When no one shows up, the brands get disappointed. When they get disappointed they tend to not want to repeat that performance. That is, unless I'm willing to do something for them (like feature a product we don't carry and have no interest in carrying). A garden variety scenario might play out like this:

"Hi Bob. I've got Wednesday the 15th open to pour in the Redwood City store. Want to come by and do a public event?"

"Hmmm.....well....the last time we did this we didn't get that great of a turnout. Maybe if we could focus on the new white whiskey and flavored vodkas I could garner up some support from the brass. What do you think?"

"Well, those aren't products that we carry, nor are they things I think really interest the base of our consumers. Can we just focus on the main whiskies?"

"What if we do two whiskies and you bring in one of the vodkas as a compromise?"

This scenario totally sucks. These tastings are free. We're simply offering the brands a space to interact with customers. However, since we have no control over what is poured and legally can have nothing to do with the event itself, we have no say in what the brands actually bring or offer. Obviously, we can say "no" to the tasting if the lineup doesn't fit the bill, but the retailer has little control otherwise.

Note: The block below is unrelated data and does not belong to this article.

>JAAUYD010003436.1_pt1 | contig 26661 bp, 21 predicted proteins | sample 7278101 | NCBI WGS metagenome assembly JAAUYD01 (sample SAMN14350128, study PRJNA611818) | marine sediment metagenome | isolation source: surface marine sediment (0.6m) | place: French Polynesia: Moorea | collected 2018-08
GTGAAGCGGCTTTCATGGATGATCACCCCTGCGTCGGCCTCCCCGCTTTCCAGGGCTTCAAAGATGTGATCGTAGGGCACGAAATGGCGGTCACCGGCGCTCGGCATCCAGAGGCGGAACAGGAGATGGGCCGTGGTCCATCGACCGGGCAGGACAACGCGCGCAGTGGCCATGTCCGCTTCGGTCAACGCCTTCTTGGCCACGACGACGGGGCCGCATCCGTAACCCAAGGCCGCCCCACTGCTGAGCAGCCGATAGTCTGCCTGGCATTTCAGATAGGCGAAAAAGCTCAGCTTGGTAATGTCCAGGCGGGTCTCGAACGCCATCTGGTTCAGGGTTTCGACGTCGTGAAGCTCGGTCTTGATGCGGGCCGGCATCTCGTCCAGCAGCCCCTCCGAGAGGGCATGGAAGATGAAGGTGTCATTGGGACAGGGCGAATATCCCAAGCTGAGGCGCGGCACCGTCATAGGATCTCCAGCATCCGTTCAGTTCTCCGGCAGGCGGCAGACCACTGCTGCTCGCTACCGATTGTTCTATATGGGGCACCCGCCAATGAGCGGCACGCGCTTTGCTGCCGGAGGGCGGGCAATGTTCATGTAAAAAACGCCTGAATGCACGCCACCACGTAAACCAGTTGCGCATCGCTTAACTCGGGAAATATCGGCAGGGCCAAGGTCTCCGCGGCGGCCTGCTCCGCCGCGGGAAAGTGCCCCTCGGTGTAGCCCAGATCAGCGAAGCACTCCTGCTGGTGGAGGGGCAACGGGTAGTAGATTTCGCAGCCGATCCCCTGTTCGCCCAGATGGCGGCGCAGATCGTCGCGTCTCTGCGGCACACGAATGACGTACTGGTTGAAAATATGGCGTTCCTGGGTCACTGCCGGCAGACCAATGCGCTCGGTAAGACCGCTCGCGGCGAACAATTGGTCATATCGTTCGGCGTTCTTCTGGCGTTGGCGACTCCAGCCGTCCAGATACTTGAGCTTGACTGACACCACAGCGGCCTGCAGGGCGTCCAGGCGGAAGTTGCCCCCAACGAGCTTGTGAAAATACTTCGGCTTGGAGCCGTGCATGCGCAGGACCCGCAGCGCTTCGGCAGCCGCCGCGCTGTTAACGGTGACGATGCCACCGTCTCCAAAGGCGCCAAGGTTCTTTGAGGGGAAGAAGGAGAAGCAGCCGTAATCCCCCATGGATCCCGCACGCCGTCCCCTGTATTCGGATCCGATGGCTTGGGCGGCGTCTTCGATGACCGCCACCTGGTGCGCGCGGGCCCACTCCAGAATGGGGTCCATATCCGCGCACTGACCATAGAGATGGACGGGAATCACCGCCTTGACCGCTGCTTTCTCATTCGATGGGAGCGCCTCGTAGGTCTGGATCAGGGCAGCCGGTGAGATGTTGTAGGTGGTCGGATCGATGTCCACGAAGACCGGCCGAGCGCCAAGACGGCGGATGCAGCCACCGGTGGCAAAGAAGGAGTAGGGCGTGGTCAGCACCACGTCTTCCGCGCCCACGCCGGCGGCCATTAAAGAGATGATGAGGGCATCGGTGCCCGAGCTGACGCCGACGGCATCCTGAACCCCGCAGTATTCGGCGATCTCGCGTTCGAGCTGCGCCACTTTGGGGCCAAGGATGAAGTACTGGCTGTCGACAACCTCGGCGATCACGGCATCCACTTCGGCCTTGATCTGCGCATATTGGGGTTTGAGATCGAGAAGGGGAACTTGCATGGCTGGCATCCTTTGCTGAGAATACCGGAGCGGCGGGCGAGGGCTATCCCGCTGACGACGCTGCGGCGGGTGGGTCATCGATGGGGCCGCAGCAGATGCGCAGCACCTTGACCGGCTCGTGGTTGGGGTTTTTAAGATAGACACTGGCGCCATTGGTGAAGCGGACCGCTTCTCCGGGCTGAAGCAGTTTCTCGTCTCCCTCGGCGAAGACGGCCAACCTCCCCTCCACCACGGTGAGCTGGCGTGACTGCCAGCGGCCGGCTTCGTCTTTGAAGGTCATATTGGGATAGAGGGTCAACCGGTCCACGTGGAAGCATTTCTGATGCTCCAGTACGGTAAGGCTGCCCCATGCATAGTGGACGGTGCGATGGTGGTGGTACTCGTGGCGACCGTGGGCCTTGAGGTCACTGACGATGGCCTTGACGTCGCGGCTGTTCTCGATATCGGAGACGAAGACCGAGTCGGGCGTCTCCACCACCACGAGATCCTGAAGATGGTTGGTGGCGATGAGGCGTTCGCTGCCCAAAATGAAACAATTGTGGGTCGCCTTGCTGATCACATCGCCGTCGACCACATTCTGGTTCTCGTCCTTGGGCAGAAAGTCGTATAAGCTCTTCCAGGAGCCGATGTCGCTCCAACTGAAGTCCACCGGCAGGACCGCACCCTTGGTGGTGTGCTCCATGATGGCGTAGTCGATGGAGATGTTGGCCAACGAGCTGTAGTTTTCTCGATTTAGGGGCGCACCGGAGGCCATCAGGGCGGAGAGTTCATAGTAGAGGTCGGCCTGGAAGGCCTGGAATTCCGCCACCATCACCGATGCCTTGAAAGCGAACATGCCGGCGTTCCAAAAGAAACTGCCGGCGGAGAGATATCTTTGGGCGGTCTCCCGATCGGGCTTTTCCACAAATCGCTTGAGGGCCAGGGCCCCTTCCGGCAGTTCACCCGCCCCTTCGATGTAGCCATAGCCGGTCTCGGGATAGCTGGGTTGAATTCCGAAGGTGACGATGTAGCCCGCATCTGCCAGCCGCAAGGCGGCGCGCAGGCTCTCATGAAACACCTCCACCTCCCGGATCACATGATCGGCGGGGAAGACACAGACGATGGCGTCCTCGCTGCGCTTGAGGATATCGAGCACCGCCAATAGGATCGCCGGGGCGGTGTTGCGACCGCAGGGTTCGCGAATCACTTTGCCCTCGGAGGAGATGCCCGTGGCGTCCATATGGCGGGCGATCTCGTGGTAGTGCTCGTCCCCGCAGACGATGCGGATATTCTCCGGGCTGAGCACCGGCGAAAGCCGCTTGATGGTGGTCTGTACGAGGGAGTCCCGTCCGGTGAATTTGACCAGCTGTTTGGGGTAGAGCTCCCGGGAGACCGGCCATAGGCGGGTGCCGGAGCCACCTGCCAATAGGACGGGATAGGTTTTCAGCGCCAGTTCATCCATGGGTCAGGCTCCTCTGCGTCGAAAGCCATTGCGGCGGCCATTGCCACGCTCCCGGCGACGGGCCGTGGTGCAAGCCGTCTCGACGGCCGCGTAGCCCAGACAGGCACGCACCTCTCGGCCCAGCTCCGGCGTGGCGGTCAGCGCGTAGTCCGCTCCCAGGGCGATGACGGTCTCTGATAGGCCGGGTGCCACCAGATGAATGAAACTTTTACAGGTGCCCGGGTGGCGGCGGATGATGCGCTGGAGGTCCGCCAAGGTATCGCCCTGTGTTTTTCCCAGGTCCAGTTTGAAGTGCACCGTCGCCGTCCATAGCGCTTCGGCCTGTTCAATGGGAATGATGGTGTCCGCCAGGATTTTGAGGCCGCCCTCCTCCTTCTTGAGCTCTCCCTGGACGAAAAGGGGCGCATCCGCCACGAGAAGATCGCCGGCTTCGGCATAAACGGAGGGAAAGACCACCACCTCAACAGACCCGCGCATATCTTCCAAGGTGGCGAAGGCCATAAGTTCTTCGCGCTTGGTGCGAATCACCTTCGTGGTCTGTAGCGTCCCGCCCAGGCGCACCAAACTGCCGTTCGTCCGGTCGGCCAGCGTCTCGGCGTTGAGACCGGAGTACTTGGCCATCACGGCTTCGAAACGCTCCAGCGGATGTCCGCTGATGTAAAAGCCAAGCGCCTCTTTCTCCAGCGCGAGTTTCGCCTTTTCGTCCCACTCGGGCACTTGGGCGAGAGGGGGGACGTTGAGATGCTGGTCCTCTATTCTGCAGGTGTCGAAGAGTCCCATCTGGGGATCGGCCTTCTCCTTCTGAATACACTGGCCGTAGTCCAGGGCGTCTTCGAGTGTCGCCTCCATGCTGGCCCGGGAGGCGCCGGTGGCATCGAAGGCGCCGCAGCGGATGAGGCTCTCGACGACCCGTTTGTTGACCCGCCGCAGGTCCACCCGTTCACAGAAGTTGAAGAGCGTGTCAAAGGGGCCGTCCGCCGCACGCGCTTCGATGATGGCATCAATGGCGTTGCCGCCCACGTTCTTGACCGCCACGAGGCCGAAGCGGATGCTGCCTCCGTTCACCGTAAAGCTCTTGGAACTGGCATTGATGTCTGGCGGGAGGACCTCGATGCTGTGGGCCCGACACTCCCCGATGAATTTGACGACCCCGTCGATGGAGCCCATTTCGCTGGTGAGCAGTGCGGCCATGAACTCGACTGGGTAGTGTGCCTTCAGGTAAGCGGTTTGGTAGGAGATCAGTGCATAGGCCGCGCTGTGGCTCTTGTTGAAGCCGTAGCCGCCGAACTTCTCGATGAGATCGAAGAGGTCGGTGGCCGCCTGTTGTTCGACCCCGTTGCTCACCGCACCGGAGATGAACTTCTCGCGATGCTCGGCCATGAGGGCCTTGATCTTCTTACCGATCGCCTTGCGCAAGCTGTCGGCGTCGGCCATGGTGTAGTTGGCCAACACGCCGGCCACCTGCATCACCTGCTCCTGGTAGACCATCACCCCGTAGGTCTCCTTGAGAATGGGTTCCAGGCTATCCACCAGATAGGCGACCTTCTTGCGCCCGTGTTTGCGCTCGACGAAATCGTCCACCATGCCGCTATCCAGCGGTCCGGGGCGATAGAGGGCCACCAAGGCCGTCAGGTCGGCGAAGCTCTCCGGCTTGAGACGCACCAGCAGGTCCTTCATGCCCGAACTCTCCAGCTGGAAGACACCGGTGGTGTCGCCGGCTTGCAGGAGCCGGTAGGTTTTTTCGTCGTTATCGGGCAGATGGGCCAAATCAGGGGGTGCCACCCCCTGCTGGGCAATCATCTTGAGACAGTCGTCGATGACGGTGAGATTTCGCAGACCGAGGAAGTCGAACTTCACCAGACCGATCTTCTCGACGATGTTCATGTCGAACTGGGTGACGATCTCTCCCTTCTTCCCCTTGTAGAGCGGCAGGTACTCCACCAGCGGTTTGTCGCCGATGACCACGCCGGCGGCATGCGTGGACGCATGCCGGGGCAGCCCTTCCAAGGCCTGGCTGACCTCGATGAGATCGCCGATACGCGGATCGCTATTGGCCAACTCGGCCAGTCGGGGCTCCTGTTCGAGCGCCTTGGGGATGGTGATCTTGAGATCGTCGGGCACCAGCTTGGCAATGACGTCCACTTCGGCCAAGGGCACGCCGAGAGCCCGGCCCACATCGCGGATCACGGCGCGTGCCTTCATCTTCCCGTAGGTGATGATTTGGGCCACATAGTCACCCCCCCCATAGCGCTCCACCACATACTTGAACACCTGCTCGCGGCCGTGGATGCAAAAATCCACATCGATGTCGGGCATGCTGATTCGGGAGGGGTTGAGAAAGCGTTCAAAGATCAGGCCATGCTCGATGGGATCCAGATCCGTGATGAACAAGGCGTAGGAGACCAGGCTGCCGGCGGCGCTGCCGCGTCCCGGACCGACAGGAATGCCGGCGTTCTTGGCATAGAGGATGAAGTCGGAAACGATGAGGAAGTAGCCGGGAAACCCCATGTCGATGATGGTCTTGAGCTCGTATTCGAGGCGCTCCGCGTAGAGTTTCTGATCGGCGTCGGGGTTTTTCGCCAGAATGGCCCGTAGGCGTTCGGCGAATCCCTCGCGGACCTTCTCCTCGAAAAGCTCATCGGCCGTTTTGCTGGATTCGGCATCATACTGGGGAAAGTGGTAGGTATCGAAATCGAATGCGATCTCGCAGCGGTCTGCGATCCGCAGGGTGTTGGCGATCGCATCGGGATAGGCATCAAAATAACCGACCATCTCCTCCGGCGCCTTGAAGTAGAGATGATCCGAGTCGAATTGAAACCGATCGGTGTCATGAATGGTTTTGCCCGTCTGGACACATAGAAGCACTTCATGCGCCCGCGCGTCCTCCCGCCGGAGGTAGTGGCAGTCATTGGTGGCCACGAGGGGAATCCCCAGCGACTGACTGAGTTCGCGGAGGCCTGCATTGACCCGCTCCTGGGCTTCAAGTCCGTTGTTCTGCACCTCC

I have all kinds of crap bottles sitting in the back warehouse that I brought in to help motivate certain brands to come and pour. Yet, I'm scheduling events that few people can come to due to the weeknight time slot available. The point is: the "exciting" new CA law is practially worthless for a store like K&L unless we can do over-the-top, amazing spirits that motivate people to come. We can't keep that kind of schedule on a weekly basis, however.

Until I can get behind that bar, pour what I want, when I want, I don't see the point of doing this regularly. If I can get Lester Lopez to come pour Ardbeg, Frank Jakubka to pour Mount Gay, or Andrew Morrison to do the A.D. Rattray single casks, then YES we'll definitely invite them in. However, these guys can't be here every week. We can't always have the same brands in over and over again because it gets stale. Yet, my attempts to invite in new brands and have different types of tastings have drawn few attendees and very little support from most producers.

This isn't my fault, however. It's not their fault, either. And it's certainly not the fault of our customers. It's the result of a stupid law that doesn't allow enough wiggle room to actually do something interesting and rewarding. Either let me pour, let me choose the bottles, and let me open K&L stock, or allow liquor tastings to coincide with wine tastings so we can try do them on weekends when people can actually get here and taste.

Until that happens, I think we're better off doing these in-store tastings purely when someone interesting can come to the store who actually wants to be here. Those events are worth my time, their time, and your time as well.

-David Driscoll